All of us want to lead growing children, student, and family ministries. As I use the term growth here, I mean in health and effectiveness. I don’t mean numbers, but we absolutely care about connecting more people to Jesus. A growth in health usually goes along with growth in numbers. In my time serving in the local church and learning from tons of other healthy family ministries, I’ve observed something I think is the secret to leading a growing family ministry, or leading anything to grow.

Habitual Learning

Every great leader I get to know in ministry is a life-long learner and it has become a habit that is completely interwoven in their life. They’re not all the same, however. They learn in different ways and through many different channels. But, they all have a posture of humility and believe they can learn anything from anyone. Here are a few things I have learned about how we can make a habit of learning.

Build Learning Into Your Existing Schedule

I think the reason many leaders don’t have a rhythm of learning is because there is so little time. They’re overworked and treading water to get through each week.

I get that.

So, to start I recommend finding a way to learn weekly by using time that already exists in your schedule. One example might be reading and discussing a chapter of a book each week with your team so the accountability helps you follow through. Build that into your existing meeting schedule even if it means cutting something else out.

Get Around Other Leaders

One of the greatest ways I have been able to learn is by getting around other leaders in family ministry. I can learn so much from a short time with another leader. You can get around other leaders at conferences, on social media, or by emailing them. Sure, some won’t have time to spend with you, but don’t say “no” for them. Some of the best relationships I now have with great leaders started with a tweet or an email.

Ask Lots Of Questions

Get in the habit of asking lots of questions. As you get around other leaders, ask about what they do and why they do it. After that, ask how they do it. Sometimes you might be tempted to share what you do because you’re proud of it. Resist that. Use the time wisely to learn everything from them.

How do you learn?

How do you learn? Is it a habit? What tips can you share about how to make learning a habit?

The 6 Things We Value In Our Family Ministry Coaches


In the previous post I wrote about our plan for developing Coaches within our family ministry team. Coaches are volunteers who lead teams of leaders, as defined in our leadership pipeline. Part of our plan for developing Coaches involves meeting with them regularly throughout the year and holding up the 6 values we believe every Coach should live out.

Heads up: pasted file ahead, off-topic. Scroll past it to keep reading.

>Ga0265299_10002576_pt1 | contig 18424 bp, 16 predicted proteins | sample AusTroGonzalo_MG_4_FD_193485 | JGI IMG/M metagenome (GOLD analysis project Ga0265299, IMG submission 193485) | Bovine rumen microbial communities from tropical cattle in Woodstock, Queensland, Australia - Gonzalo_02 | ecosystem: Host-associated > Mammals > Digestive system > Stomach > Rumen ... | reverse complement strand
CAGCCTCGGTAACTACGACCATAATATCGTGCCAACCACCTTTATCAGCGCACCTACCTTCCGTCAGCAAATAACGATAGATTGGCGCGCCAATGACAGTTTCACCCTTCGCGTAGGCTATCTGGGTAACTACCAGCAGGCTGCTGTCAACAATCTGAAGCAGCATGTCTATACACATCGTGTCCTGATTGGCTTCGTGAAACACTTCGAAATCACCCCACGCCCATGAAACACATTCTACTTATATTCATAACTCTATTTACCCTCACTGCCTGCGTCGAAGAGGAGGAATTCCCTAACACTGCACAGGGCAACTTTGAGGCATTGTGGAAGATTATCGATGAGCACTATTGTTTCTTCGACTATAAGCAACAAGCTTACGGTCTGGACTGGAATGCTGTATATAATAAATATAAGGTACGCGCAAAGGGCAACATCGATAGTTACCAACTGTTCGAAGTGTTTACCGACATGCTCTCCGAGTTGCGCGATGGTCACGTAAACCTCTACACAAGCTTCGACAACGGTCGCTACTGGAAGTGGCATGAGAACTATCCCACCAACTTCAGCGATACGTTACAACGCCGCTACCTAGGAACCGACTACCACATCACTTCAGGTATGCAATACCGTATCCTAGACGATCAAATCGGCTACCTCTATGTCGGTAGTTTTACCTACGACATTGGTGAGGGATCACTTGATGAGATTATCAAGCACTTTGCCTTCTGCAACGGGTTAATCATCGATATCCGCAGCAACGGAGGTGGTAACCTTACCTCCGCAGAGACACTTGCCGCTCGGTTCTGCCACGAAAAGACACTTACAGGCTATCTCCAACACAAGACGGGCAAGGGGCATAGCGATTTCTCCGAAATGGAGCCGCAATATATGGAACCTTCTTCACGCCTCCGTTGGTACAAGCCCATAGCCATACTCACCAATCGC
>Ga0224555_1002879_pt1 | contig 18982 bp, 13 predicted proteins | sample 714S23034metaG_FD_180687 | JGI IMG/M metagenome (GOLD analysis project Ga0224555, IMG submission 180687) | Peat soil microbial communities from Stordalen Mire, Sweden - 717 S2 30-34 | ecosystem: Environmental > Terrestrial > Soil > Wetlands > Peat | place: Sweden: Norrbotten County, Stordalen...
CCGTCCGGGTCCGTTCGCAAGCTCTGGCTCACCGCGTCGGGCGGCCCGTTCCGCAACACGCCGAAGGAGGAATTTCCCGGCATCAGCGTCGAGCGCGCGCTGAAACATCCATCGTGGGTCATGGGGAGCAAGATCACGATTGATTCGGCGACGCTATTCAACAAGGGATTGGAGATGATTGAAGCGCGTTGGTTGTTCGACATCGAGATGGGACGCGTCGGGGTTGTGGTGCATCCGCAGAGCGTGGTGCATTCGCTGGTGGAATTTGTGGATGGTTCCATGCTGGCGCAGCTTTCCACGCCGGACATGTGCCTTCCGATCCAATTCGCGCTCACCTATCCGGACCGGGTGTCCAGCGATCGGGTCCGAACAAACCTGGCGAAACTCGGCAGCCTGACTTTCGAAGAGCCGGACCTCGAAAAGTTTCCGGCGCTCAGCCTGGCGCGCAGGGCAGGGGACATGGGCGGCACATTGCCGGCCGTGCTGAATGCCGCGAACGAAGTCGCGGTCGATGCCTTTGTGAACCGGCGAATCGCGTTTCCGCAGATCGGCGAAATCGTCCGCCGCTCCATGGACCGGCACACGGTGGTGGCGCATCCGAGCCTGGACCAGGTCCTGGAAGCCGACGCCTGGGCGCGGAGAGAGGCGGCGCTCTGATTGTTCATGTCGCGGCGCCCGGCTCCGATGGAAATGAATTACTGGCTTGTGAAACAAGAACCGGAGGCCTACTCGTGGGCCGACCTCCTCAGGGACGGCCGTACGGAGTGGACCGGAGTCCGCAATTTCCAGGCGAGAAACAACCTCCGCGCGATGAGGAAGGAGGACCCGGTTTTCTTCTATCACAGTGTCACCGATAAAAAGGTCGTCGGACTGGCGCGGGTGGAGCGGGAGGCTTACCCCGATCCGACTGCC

Family Ministry Coach Values

Coaches in our children and student ministries can have very different responsibilities. Some lead teams of small group leaders while others lead teams that create large group experiences. One thing they all have in common is they lead teams of leaders. Here are the 6 values we created that tap into what they have in common (in no particular order). They’re written in terms of who we want Coaches to be.


Connects with kids/students and knows them. Coaches primarily lead volunteer leaders, but all of them interact with kids and students on some level. We’re interested in Coaches who value that interaction and work to develop those relationships.


Develops their team members and helps them grow. This is one of the more difficult roles of the Coach, and that is to help their team members grow individually. This requires them knowing their team and challenging them to get better.


Establishes a relationship with parents. Our entire family ministry is built on the belief that parents are the primary spiritual leaders for their children and the church’s job is to help them thrive in that role. Coaches should always seek to meet parents and build a relationship with them.


Communicates on time with great clarity. The core essential for every Coach is to communicate with their team. Communicate weekly via email to provide updates. Communicate about volunteer schedules. Communicate with their team individually to serve them best. Being a good communicator is key.


Recruits new people to the team. The best volunteer recruitment happens through an invitation. Coaches should model the importance of that by getting to know people and recruiting them to join the team.


Cares for each team member and knows their needs. We had a little fun with the wording of this one, as you can tell. Every Coach should provide great care for their team members. People might first want to serve out of a sense of mission, but they’ll love serving because of a caring community.

Those are the 6 values we came up with. The job certainly isn’t easy and Coaches will naturally be better at some values than others.

What do you value in a volunteer Coach?